Evergrande creditors fear an impending default as the sector is shaken

SHANGHAI / SINGAPORE / HONG KONG – China Evergrande Group’s offshore bondholders are concerned that they are on the verge of default and want more information and transparency from the insolvent real estate developer, their advisors said.

Evergrande, which could trigger one of China’s largest defaults as it grapples with more than $ 300 billion in debt and whose problems have already shocked global markets, missed on 09/23/29.

With Evergrande remaining silent about debt payments in dollars and giving priority to onshore creditors, offshore investors are wondering whether they will suffer major losses at the end of the 30-day grace period for last month’s coupons.

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A group of bondholders hired the investment bank Moelis & Co and the law firm Kirkland & Ellis to advise.

Offshore bondholders want to be “constructive” with the company but are concerned about the lack of information from what was once the top-selling real estate developer in China, said Bert Grisel, a Hong Kong-based managing director at Moelis.

China Evergrande Group’s offshore bondholders are concerned they are on the verge of default and want more information and transparency from the insolvent real estate developer, their advisors said. Photographer: Kyle Lam / bloomberg (Kyle Lam / bloomberg / Getty Images)

“We are all of the opinion that an imminent default in offshore bonds will or will occur in a short time,” said Grisel on Friday when he called bond creditors.

“Unfortunately, we have had a few phone calls with the consultants so far,” but there was no “meaningful dialogue with the company or the provision of information,” he said

Evergrande, facing nearly $ 150 million in offshore payment obligations next week, did not respond to a Reuters request for comment.

Neil McDonald, a restructuring partner in the Hong Kong office of Kirkland & Ellis, said bondholders wanted more transparency and hoped Evergrande would meet the disclosure requirements under listing rules.

The offshore bondholders are also asking for more information about Evergrande’s plan to divest some businesses and how the proceeds would be used, the advisors said, adding that the group of creditors they represent is growing.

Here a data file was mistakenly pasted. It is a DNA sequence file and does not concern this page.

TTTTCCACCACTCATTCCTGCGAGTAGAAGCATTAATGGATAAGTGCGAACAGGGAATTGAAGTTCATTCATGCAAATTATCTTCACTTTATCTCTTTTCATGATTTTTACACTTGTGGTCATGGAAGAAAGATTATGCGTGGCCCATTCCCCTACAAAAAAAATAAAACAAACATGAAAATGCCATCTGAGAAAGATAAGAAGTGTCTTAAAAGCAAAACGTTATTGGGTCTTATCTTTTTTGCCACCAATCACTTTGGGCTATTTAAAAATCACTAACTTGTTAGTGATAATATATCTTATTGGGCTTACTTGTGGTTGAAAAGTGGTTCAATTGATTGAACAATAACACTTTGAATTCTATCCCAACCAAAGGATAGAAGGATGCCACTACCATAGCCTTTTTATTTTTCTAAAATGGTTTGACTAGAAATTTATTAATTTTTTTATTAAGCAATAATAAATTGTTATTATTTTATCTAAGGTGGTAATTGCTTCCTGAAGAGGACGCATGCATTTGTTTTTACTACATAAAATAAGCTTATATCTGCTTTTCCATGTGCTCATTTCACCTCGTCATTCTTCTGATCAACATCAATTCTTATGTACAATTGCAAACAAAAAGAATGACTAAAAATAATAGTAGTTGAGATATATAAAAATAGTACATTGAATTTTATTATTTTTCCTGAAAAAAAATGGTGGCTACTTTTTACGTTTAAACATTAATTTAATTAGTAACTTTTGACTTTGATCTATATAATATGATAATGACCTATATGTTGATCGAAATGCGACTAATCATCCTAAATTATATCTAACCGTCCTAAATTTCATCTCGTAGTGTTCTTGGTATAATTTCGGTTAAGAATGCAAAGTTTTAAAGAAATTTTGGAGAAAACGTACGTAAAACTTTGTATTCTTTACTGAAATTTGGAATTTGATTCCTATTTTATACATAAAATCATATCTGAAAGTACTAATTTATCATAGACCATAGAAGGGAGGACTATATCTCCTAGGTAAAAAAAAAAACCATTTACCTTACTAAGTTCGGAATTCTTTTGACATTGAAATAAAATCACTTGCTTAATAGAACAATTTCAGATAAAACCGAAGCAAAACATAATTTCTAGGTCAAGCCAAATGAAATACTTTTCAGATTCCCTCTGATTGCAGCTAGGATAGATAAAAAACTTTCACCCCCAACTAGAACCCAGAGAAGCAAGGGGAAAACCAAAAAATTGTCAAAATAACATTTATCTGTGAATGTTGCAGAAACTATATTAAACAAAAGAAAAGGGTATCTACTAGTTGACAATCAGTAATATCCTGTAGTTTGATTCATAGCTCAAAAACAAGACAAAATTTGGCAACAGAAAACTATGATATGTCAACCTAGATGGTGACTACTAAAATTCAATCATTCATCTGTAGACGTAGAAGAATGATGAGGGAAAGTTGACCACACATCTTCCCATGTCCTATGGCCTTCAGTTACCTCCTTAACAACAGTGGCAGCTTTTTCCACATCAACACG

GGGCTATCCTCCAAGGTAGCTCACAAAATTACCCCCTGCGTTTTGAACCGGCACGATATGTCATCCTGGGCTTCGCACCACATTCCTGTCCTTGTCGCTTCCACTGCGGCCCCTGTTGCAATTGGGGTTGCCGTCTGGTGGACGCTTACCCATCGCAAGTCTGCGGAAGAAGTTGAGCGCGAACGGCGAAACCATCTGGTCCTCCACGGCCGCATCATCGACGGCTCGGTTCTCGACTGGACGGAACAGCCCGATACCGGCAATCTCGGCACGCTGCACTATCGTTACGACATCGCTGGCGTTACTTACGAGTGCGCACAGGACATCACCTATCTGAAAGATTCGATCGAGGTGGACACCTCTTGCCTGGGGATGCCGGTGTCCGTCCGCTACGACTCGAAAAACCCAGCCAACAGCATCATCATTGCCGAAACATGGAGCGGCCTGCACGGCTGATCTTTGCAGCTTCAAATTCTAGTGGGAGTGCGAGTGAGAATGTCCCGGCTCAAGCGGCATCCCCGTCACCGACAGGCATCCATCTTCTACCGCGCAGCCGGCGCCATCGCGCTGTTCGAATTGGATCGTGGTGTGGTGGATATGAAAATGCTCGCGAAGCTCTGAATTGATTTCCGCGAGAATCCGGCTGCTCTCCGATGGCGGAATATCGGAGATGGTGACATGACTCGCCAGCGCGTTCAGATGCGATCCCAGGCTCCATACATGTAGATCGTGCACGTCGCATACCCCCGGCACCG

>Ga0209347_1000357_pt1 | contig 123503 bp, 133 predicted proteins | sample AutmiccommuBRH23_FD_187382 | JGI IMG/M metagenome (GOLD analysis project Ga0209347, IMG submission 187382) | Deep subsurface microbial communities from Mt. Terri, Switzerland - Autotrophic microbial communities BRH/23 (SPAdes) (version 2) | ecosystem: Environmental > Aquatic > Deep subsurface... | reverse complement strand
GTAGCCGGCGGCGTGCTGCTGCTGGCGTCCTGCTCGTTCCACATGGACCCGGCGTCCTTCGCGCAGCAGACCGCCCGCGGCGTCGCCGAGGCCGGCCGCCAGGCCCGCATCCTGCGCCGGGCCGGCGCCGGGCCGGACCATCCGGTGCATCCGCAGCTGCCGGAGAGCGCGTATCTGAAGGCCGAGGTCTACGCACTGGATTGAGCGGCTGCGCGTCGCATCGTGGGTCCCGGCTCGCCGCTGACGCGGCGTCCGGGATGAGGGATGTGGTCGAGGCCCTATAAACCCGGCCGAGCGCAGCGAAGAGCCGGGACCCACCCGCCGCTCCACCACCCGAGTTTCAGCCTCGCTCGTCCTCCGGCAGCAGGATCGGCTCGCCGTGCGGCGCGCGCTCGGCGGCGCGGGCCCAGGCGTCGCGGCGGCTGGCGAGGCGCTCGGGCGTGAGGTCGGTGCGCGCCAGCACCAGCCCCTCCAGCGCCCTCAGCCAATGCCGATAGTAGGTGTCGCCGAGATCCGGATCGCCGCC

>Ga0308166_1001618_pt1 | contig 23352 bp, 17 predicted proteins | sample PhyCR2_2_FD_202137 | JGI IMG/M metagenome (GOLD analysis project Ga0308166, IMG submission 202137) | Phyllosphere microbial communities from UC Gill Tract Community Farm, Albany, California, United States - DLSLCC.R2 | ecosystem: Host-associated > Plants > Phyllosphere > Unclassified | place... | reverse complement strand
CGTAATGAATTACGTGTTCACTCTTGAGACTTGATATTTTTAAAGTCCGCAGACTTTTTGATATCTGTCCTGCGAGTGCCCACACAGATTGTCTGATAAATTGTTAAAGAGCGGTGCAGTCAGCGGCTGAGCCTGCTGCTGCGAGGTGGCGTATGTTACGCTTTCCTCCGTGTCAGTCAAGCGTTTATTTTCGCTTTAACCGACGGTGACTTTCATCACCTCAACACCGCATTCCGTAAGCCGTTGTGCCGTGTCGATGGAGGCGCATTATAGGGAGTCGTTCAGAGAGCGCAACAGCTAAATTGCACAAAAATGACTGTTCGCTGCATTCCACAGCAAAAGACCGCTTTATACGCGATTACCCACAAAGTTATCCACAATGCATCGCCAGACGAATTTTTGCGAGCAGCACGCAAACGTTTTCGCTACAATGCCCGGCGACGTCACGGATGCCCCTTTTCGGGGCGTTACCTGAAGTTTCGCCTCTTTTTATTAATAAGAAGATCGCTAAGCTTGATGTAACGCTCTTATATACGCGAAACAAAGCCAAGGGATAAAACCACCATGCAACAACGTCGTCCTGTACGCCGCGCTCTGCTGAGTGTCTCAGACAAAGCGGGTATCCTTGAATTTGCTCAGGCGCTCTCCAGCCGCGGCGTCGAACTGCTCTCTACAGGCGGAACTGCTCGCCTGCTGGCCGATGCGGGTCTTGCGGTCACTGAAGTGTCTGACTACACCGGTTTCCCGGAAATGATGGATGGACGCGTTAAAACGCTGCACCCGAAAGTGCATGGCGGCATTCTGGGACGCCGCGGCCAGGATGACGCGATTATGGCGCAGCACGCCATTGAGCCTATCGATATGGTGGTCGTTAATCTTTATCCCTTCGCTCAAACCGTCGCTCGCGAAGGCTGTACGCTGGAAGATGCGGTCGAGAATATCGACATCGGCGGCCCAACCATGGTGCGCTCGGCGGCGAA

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The two advisors said they represent bondholders, including parties that have expressed interest in becoming part of the group, who currently hold Evergrande’s nominal offshore bonds worth $ 5 billion.

Evergrande said last month it would sell a $ 1.5 billion stake in Shengjing Bank Co Ltd. The bank, one of Evergrande’s major lenders, called for cash on the sale to pay off the developer’s debt with Shengjing.

Trading in Evergrande stock has been suspended since Monday, pending the announcement of a major transaction. Trading in the Evergrande Property Services Group was also discontinued.

China’s state-backed Global Times, citing other media reports, said Hopson Development would acquire a 51 percent stake in the Evergrande property for more than HK $ 40 billion (US $ 5.1 billion).

“While we don’t want to overstate this, at this point we are obviously preparing contingency plans to ensure there is no loss of assets,” said McDonald.

“And when there is such activity, we will be ready to take steps to protect the rights and interests of US creditors, and we really hope that it is not necessary,” he added.

The advisors to the offshore Evergrande bondholders had reached the developer on September 16, but received no assurance from the developer and asked for more transparency.

INDUSTRY BATTLE

In another development, Evergrande dollar bond trustee Citi has hired law firm Mayer Brown as an attorney, a source familiar with the matter who declined to be named due to the sensitivity of the matter, Reuters said earlier Friday.

Citi and Mayer Brown declined to comment.

The potential collapse of one of China’s largest borrowers has sparked contagion risk in the world’s second largest economy as other debt-laden real estate companies face rating downgrades due to impending defaults.

With little hint of how local regulators are proposing to curb Evergrande contagion, Chinese property developer bonds and stocks plummeted again on Friday.

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“The potential lack of transparency and clarity is making investors more cautious and it will be very difficult for people to refinance debt due in this particular sector,” said Cliff Corso, chief investment officer, Advisors Asset Management.

An index tracking China’s real estate sector fell 1.53%, while the proportion of blue-chip holdings rose 1.31%.

The Shanghai Stock Exchange suspended trading in two bonds from smaller developer Fantasia Group China Co on Friday, with one bond falling more than 50% after majority shareholder Fantasia Holdings Group broke the deadline on Monday to pay $ 206 million. Dollar had failed to enter the international market.

Fantasia Holding said in a public filing on Friday that it has appointed Houlihan Lokey and Sidley Austin as its advisors to assess its capital structure, assess liquidity and seek solutions to resolve its current liquidity problem.

Most Evergrande and Fantasia bonds have already lost around 80% of their value.

Meanwhile, bonds from Greenland Holdings, which have built some of the tallest residential towers in the world, including in Sydney, London, New York and Los Angeles, and the Kaisa Group were hit again on Friday.

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“Market participants are wondering if this could be a precursor to voluntary defaults by other developers with healthy short-term liquidity positions but large, unsustainable longer-term debt,” said Chang Wei Liang, credit & FX strategist at DBS Bank, in a note.

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